Larry Siegel: Thank you.

Rick Ferri: I’ve been following you for more than 25 years. I started reading your work when you were a managing director at Ibbotson Associates and then you went over to the Ford Foundation and you became the director of research there. Some time after that you became director of research for the CFA Institute Research Foundation and have been doing that for 15 years. Now you have a new book out. You’re a busy person. Can you tell us a little bit more about yourself — maybe some of your history, some of your past?

Larry Siegel: I’m going to start with a very brief anecdote from college. I went to the University of Chicago in the early 1970s. Most of the people there wanted to get their PhD, or become backpackers and travel around the world, or do something to make the world a better place. There was one fellow, Gary Hoover, who wanted to be a big business man. Now this was truly new and different – and radically unhip. We were not in the tech era! Gary admired the great founders of our industrial and retail corporations and in particular wanted to go into the retailing field. He eventually wound up founding the company that became Barnes & Noble Superstores. He made it cool to want to study economics and business. Almost 50 years later we’re great friends and are still doing some work together.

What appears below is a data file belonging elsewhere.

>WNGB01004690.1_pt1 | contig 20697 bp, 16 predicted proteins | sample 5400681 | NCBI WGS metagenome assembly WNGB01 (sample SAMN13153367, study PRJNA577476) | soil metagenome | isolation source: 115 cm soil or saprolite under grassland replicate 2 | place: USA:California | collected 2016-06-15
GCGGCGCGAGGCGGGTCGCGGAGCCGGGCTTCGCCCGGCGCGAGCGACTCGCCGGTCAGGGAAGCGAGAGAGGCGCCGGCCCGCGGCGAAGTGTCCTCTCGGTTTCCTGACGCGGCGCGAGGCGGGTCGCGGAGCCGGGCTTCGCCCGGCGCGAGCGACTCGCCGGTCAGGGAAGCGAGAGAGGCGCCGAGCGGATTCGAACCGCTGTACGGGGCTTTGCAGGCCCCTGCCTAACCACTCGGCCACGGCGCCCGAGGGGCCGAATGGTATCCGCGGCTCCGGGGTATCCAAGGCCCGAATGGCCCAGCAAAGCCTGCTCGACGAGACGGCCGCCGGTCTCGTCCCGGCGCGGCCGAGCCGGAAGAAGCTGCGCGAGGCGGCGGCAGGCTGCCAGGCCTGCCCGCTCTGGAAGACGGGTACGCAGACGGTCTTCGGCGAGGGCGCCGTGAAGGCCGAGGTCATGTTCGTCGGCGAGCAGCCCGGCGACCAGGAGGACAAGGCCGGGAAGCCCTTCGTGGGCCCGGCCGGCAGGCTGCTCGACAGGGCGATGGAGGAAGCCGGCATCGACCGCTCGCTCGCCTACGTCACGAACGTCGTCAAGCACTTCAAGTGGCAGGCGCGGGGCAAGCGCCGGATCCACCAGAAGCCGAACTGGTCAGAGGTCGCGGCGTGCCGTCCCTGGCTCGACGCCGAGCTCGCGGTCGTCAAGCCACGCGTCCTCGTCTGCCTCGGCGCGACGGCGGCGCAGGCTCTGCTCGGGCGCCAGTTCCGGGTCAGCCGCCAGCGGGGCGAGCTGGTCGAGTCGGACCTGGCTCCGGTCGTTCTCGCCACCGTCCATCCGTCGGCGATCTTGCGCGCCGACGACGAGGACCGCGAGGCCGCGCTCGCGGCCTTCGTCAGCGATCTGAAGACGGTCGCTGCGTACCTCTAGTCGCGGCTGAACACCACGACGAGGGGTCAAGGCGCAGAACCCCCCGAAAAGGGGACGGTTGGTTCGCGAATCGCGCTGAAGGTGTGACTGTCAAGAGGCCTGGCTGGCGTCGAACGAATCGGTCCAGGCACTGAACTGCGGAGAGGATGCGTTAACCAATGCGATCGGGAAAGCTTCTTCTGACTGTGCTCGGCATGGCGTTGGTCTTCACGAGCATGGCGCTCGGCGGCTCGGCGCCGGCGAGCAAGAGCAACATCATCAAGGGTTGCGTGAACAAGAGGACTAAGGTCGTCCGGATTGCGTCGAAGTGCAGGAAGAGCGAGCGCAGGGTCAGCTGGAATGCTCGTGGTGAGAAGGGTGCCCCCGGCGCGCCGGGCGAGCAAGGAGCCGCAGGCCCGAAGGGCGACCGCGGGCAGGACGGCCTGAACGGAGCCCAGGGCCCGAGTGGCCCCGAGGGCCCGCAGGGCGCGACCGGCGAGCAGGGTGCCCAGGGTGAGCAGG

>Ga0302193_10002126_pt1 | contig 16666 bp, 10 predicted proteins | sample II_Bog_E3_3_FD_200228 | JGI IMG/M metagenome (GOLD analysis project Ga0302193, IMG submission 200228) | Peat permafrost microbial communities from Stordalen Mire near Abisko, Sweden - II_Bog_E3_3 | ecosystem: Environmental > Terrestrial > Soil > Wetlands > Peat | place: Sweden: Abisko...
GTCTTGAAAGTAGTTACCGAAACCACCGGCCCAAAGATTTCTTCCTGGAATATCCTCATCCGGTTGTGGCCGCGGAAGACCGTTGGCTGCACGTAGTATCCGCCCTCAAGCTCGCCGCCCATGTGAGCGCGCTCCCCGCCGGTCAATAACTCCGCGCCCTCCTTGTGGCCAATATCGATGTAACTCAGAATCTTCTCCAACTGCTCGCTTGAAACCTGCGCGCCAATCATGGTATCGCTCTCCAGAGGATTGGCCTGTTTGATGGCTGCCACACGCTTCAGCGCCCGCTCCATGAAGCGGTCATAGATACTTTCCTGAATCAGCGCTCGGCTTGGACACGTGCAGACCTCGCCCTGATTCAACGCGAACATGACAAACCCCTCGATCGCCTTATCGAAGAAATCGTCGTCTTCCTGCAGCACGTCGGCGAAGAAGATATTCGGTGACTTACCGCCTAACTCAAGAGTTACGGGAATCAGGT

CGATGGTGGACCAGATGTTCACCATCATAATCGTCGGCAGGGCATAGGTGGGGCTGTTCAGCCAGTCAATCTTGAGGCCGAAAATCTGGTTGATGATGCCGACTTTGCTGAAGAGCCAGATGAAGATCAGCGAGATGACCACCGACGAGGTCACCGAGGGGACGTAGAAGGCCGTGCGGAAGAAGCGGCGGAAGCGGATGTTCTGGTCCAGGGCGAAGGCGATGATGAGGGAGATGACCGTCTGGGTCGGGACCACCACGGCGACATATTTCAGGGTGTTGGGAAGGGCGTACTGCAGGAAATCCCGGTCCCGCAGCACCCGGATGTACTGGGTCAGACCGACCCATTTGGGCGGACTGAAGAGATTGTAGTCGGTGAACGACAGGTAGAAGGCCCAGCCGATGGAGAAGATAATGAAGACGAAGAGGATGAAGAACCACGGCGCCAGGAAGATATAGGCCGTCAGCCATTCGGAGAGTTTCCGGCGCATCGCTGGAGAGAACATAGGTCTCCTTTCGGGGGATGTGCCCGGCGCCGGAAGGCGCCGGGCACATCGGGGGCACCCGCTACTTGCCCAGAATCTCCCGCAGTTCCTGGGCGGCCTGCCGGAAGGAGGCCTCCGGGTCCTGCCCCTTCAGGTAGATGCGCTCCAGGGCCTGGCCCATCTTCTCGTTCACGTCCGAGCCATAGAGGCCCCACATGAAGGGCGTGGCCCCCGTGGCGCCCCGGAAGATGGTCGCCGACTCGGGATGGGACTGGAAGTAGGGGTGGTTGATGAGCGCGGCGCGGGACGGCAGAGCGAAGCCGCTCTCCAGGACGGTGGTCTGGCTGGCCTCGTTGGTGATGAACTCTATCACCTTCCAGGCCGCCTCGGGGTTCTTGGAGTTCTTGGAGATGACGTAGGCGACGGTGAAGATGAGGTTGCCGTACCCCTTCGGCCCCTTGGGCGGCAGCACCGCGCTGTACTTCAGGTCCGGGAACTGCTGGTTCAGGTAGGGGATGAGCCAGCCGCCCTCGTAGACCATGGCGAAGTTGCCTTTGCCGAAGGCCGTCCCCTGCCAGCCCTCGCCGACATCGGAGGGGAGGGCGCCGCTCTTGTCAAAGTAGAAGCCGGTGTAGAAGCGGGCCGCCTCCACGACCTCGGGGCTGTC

So I have Gary Hoover to thank for steering me to the University of Chicago Graduate School of Business, which is now called Booth. After taking the introductory finance series with Professor Roger Ibbotson, I became his research assistant. After I graduated I needed a job so I went to talk to Roger. Instead of telling me where I might find a job, he gave me a stack of papers to look over – right then and there – and said, “I’m testifying in a rate of return hearing for a public utility tomorrow morning. I’d like you to read these papers tonight and brief me on them early tomorrow.” I sat on the floor – that’s right, my first office was on the floor – but I’m a night owl and he’s an early bird so I got to take over his desk after about 2:00 p.m. I stayed up and briefed him the next morning and that was the beginning of Ibbotson Associates, where I spent 15 years in various capacities. The Ford Foundation, where I spent my mid-career years, recruited me out of Ibbotson Associates to be their head of research. I helped with the overall asset allocation as well as selection of managers across all asset classes, and I retired from there in 2009. I started my own consulting practice and also became the head of research for the CFA Institute Research Foundation. But I’ve also decided to do something new with my life, which is to become a writer. I’ve always written for the investment industry but I never wrote a commercial or “trade” book until Fewer, Richer, Greener. This book look backs on economic progress in the last 2000 years or so, and then looks forward.